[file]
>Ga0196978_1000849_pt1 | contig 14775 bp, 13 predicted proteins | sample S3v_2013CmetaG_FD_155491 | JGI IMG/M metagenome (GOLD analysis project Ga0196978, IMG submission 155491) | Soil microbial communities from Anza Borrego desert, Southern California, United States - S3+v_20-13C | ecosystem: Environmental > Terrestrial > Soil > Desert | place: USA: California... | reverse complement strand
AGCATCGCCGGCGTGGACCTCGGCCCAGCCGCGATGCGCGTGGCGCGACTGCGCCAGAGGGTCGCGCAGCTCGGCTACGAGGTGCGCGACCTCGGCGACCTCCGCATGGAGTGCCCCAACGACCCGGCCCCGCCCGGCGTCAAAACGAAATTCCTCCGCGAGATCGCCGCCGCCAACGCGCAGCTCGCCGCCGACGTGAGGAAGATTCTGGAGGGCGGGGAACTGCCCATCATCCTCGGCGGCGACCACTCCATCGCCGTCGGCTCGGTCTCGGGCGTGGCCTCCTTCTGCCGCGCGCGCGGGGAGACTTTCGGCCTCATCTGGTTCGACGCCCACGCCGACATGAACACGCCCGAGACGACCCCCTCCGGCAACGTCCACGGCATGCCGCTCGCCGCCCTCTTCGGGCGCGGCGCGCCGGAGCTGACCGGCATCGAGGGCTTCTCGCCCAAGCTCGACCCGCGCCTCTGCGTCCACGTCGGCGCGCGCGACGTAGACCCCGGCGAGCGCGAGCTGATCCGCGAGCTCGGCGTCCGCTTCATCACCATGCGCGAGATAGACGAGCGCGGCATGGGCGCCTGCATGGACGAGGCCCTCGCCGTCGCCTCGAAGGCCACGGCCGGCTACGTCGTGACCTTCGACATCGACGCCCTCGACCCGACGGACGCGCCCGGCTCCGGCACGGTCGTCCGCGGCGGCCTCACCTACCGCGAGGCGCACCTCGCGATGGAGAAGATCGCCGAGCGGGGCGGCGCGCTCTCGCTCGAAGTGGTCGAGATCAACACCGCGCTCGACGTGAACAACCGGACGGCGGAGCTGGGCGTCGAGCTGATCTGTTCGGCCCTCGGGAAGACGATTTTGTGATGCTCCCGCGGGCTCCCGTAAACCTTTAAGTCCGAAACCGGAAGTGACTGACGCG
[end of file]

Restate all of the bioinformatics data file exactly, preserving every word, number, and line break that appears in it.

>Ga0196978_1000849_pt1 | contig 14775 bp, 13 predicted proteins | sample S3v_2013CmetaG_FD_155491 | JGI IMG/M metagenome (GOLD analysis project Ga0196978, IMG submission 155491) | Soil microbial communities from Anza Borrego desert, Southern California, United States - S3+v_20-13C | ecosystem: Environmental > Terrestrial > Soil > Desert | place: USA: California... | reverse complement strand
AGCATCGCCGGCGTGGACCTCGGCCCAGCCGCGATGCGCGTGGCGCGACTGCGCCAGAGGGTCGCGCAGCTCGGCTACGAGGTGCGCGACCTCGGCGACCTCCGCATGGAGTGCCCCAACGACCCGGCCCCGCCCGGCGTCAAAACGAAATTCCTCCGCGAGATCGCCGCCGCCAACGCGCAGCTCGCCGCCGACGTGAGGAAGATTCTGGAGGGCGGGGAACTGCCCATCATCCTCGGCGGCGACCACTCCATCGCCGTCGGCTCGGTCTCGGGCGTGGCCTCCTTCTGCCGCGCGCGCGGGGAGACTTTCGGCCTCATCTGGTTCGACGCCCACGCCGACATGAACACGCCCGAGACGACCCCCTCCGGCAACGTCCACGGCATGCCGCTCGCCGCCCTCTTCGGGCGCGGCGCGCCGGAGCTGACCGGCATCGAGGGCTTCTCGCCCAAGCTCGACCCGCGCCTCTGCGTCCACGTCGGCGCGCGCGACGTAGACCCCGGCGAGCGCGAGCTGATCCGCGAGCTCGGCGTCCGCTTCATCACCATGCGCGAGATAGACGAGCGCGGCATGGGCGCCTGCATGGACGAGGCCCTCGCCGTCGCCTCGAAGGCCACGGCCGGCTACGTCGTGACCTTCGACATCGACGCCCTCGACCCGACGGACGCGCCCGGCTCCGGCACGGTCGTCCGCGGCGGCCTCACCTACCGCGAGGCGCACCTCGCGATGGAGAAGATCGCCGAGCGGGGCGGCGCGCTCTCGCTCGAAGTGGTCGAGATCAACACCGCGCTCGACGTGAACAACCGGACGGCGGAGCTGGGCGTCGAGCTGATCTGTTCGGCCCTCGGGAAGACGATTTTGTGATGCTCCCGCGGGCTCCCGTAAACCTTTAAGTCCGAAACCGGAAGTGACTGACGCG